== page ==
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Wireless Communication Devices Driver Manufactures



Device types / Wireless Communication Devices




Description extracted from Wikipedia:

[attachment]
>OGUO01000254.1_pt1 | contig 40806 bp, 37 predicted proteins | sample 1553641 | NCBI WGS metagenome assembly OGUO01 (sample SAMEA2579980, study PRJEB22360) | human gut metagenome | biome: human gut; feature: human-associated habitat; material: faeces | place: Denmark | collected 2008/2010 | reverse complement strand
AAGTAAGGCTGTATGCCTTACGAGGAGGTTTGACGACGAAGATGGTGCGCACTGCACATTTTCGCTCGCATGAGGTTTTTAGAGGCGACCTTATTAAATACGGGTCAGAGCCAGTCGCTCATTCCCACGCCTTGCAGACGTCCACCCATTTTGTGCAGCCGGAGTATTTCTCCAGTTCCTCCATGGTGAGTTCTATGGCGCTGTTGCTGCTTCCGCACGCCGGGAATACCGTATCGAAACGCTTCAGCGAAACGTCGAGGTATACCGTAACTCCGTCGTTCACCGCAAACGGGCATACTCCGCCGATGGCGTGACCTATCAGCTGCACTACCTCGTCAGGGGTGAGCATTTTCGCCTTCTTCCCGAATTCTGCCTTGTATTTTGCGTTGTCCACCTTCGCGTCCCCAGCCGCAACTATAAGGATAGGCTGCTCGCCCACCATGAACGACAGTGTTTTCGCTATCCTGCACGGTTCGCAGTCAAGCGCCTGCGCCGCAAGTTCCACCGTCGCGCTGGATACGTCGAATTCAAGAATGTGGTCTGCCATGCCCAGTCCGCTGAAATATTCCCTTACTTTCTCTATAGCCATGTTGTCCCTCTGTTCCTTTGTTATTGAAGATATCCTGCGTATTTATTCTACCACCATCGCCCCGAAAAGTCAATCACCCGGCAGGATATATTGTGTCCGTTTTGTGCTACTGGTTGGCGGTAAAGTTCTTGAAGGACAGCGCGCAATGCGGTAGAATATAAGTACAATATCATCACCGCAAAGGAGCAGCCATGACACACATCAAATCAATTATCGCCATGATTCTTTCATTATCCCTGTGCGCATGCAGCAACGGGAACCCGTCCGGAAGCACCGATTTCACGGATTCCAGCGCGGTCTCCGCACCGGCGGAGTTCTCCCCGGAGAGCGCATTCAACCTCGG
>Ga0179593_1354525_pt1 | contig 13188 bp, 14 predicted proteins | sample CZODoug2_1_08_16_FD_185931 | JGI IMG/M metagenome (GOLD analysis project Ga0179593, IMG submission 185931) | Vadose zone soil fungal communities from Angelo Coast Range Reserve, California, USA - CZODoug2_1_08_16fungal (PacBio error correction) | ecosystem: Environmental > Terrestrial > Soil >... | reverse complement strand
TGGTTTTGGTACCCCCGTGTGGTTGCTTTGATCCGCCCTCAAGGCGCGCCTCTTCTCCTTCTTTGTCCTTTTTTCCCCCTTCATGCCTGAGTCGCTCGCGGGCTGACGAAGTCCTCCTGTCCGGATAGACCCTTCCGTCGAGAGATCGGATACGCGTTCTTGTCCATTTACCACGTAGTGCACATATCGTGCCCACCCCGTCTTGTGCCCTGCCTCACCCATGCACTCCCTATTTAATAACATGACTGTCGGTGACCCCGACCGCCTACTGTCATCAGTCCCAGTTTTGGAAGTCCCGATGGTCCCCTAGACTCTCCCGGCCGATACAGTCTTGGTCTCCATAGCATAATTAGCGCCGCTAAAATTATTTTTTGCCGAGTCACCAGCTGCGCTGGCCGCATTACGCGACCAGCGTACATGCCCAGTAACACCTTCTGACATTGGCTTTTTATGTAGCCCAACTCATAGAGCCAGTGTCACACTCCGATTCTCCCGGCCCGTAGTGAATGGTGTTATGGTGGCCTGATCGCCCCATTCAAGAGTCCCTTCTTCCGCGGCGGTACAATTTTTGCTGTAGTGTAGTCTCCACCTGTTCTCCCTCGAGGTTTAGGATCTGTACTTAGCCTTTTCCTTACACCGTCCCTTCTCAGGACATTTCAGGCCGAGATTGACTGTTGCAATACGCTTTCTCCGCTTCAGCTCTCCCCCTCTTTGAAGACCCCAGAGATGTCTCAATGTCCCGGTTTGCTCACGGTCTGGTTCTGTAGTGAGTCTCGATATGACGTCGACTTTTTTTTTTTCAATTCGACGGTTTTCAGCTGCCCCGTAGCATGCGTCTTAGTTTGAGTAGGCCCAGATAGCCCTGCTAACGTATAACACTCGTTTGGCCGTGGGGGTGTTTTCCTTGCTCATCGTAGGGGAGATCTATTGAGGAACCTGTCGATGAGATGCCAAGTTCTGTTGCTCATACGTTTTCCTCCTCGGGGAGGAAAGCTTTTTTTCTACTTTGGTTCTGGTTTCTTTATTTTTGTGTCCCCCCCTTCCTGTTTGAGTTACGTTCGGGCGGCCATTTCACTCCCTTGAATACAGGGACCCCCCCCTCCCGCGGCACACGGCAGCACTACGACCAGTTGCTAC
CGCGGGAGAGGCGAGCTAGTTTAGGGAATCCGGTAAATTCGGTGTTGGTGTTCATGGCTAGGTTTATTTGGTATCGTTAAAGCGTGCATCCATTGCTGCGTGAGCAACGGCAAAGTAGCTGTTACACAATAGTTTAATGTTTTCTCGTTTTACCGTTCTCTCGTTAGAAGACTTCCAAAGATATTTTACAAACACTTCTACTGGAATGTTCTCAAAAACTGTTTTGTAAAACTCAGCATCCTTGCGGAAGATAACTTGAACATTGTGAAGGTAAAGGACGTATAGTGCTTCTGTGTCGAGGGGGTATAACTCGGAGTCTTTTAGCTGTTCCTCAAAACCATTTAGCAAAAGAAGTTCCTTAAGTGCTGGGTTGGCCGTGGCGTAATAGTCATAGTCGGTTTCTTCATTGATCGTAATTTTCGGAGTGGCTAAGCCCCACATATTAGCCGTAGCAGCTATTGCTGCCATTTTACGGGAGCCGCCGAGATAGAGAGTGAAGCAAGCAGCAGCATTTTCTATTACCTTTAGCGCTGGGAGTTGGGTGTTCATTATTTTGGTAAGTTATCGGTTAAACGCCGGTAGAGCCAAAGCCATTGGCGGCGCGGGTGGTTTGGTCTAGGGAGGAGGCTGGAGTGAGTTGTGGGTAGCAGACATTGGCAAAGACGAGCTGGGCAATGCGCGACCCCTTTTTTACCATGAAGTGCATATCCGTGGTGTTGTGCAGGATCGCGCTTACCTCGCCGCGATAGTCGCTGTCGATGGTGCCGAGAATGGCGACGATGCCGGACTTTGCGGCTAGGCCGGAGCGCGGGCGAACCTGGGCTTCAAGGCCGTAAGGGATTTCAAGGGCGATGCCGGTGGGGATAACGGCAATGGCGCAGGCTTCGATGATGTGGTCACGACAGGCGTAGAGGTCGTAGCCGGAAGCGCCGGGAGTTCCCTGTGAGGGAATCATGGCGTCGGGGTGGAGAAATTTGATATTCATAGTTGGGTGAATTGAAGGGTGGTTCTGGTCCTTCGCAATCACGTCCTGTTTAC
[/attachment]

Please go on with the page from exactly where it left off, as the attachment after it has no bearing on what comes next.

other uses thumb|235px|A handheld On-board communication station of the maritime mobile service Wireless communication is the transfer of information or power between two or more points that are not connected by an electrical conductor. The most common wireless technologies use radio. With radio waves distances can be short, such as a few meters for television or as far as thousands or even millions of kilometers for deep-space radio communications. It encompasses various types of fixed, mobile, and portable applications, including two-way radios, cellular telephones, personal digital assistants (PDAs), and wireless networking. Other examples of applications of radio wireless technology include GPS units, garage door openers, wireless computer mice, keyboards and headsets, headphones, radio receivers, satellite television, broadcast television and cordless telephones. Somewhat less common methods of achieving wireless communications include the use of other electromagnetic wireless technologies, such as light, magnetic, or electric fields or the use of sound. The term wireless has been used twice in communications history, with slightly different meaning. It was initially used from about 1890 for the first radio transmitting and receiving technology, as in wireless telegraphy, until the new word radio replaced it around 1920. The term was revived in the 1980s and 1990s mainly to distinguish digital devices that communicate without wires, such as the examples listed in the previous paragraph, from those that require wires. This is its primary usage today. LTE, LTE-Advanced, Wi-Fi, Bluetooth are some of the most common modern wireless technologies.

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